Add a note hereThe scheme is administered by the Criminal Records Bureau (CRB) (an executive agency of the Home Office). The Bureau may issue:
a.     Add a note herea criminal conviction certificate (CCC);
b.    Add a note herea criminal record certificate (CRC); or
c.     Add a note herean enhanced criminal record certificate (ECRC)
Add a note hereto any individual (or, where appropriate, to any registered body corporate or unincorporate) who or which applies for such a certificate (using a form prescribed for that purpose) and who pays the prescribed disclosure fee (£12). The registration fee for bodies corporate or unicorporate is £300 (and for each countersignatory: £5).
Add a note hereCriminal conviction certificate
§  Add a note hereAn employer seeking to fill a particular vacancy (eg, as a nightwatchman or as a security guard) may require a job applicant to produce a criminal conviction certificate (CCC) in support of his (or her) application. The latter will give prescribed details of the applicant's every criminal conviction (other than a conviction which has since become spent within the meaning of the Rehabilitation of Offenders Act 1974). If there is no record of any unspent convictions, the CCC will state that fact (ibid. section 112).
§  Add a note hereAn applicant who has been issued with a CCC will not normally be issued with another CCC for a prescribed period. In this context, the term 'prescribed' means prescribed by regulations made by the Secretary of State.
Add a note hereCriminal record certificate
§  Add a note hereA criminal record certificate (or CRC) is a certificate which gives the details of every conviction (including every spent conviction) and every police caution in respect of an offence admitted to by the applicant at the time the caution was given. A CRC may be required by a would-be employer in support of a person's application for employment in (or appointment to) one of the excepted occupations listed earlier in this section. As with a CCC, a CRC may also state that the applicant has had no criminal convictions or cautions (ibid. section 113).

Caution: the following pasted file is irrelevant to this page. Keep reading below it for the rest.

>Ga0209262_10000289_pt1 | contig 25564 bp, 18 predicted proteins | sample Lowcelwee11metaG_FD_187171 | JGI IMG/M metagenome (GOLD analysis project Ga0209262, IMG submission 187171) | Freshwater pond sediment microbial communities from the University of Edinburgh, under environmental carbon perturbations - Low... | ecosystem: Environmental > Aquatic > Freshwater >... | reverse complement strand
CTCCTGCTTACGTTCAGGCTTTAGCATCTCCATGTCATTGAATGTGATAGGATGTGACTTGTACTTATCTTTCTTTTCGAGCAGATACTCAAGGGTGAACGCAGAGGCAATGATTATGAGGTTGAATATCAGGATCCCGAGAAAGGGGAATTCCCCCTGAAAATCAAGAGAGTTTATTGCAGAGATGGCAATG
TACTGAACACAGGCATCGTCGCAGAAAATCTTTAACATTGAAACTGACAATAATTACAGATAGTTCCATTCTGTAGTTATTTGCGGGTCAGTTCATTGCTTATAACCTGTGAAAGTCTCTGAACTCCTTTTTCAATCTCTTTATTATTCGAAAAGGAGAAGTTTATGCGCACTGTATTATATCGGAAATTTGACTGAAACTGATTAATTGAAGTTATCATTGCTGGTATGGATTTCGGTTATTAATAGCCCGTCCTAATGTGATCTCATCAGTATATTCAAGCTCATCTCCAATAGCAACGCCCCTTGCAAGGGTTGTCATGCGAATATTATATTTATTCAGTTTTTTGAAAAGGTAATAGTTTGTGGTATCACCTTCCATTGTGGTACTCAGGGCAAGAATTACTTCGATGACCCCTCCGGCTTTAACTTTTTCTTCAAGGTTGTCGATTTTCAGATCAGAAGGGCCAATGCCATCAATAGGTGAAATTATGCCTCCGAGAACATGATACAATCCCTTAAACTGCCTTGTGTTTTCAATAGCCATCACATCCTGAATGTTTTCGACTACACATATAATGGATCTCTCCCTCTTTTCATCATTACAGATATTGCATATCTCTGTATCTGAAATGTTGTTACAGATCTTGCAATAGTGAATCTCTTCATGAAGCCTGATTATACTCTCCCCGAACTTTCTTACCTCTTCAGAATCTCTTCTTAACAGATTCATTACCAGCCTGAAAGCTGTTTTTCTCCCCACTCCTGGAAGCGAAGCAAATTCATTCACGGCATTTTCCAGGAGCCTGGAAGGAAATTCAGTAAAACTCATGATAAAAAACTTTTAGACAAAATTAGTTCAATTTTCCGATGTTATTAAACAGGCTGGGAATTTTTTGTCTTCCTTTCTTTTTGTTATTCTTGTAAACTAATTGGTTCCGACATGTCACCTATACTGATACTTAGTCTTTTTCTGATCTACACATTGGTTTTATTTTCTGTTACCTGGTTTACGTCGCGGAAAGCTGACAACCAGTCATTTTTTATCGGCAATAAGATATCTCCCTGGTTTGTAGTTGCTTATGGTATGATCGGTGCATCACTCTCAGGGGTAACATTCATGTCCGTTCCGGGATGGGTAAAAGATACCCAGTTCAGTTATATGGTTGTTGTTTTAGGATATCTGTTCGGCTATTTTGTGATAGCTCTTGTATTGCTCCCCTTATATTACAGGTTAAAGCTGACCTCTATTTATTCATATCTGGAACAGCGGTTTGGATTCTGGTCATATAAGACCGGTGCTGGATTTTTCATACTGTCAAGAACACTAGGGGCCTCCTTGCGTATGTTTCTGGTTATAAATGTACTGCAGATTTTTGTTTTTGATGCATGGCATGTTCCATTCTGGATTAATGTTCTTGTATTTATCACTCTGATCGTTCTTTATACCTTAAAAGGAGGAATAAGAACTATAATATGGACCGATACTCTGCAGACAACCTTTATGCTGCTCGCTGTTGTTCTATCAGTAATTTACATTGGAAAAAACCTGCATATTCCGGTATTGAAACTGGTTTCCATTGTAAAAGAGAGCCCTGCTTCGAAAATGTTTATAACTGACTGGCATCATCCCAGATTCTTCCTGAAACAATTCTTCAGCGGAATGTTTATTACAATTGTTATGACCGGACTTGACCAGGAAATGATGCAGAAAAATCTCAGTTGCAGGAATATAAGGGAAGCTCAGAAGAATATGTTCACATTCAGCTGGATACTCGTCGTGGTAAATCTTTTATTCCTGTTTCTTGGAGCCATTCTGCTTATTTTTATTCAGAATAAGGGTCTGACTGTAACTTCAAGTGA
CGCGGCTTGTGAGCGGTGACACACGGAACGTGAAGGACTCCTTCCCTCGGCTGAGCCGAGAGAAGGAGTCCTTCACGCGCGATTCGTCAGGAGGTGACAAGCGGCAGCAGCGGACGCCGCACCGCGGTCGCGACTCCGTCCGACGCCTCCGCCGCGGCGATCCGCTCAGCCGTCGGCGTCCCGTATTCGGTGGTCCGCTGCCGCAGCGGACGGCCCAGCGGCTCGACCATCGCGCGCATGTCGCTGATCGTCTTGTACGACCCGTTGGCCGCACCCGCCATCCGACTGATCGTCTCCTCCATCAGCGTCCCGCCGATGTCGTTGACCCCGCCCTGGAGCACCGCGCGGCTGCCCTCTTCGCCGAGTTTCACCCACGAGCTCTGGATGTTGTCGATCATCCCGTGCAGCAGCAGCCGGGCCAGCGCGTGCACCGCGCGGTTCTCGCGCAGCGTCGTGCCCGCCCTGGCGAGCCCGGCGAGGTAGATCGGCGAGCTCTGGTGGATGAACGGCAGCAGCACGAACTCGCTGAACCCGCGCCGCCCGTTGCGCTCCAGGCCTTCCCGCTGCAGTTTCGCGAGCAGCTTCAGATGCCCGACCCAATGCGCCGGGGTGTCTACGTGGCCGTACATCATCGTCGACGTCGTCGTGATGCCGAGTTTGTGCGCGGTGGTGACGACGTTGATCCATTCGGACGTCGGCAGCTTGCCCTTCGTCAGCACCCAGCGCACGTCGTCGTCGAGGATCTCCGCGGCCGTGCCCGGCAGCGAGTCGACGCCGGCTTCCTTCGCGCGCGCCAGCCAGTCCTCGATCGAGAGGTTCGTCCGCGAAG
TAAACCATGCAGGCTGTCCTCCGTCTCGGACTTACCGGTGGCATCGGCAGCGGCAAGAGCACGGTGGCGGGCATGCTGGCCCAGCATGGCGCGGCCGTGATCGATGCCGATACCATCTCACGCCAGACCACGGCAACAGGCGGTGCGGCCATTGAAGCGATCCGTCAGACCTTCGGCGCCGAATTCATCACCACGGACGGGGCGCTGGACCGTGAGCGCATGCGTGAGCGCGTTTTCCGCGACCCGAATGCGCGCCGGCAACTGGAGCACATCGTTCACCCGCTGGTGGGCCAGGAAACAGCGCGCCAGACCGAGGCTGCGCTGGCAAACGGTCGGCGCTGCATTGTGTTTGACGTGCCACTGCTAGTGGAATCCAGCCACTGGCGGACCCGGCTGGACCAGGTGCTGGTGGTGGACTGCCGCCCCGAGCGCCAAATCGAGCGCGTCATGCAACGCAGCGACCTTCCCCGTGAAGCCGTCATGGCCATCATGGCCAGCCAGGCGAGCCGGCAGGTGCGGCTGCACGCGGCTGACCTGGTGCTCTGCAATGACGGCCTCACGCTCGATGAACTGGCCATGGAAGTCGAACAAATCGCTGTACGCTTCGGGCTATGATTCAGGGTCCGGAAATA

§  Add a note hereEvery application for a CRC using the prescribed form must be counter- signed by a registered person and be accompanied by the prescribed fee. A copy of the CRC, once issued, will be sent directly to that registered person. The term 'registered person' means either a body corporate or unincorporate (eg, a private or public limited company, or a partnership), or a person appointed to an office by virtue of an Act of Parliament, or an individual who employs others in the course of a business. The names of all persons or bodies registered for these purposes will be listed in a register maintained by the Secretary of State.
§  Add a note hereA body or individual applying for registration must satisfy the Secretary of State that he (or she) is likely to ask exempted questions or, in the case of a body corporate, is likely to countersign applications for CRCs at the request of bodies or individuals asking such questions. Exempted questions are questions relating to an excepted occupation (see above) in response to which a job applicant is obliged to disclose details of every criminal conviction, spent or otherwise.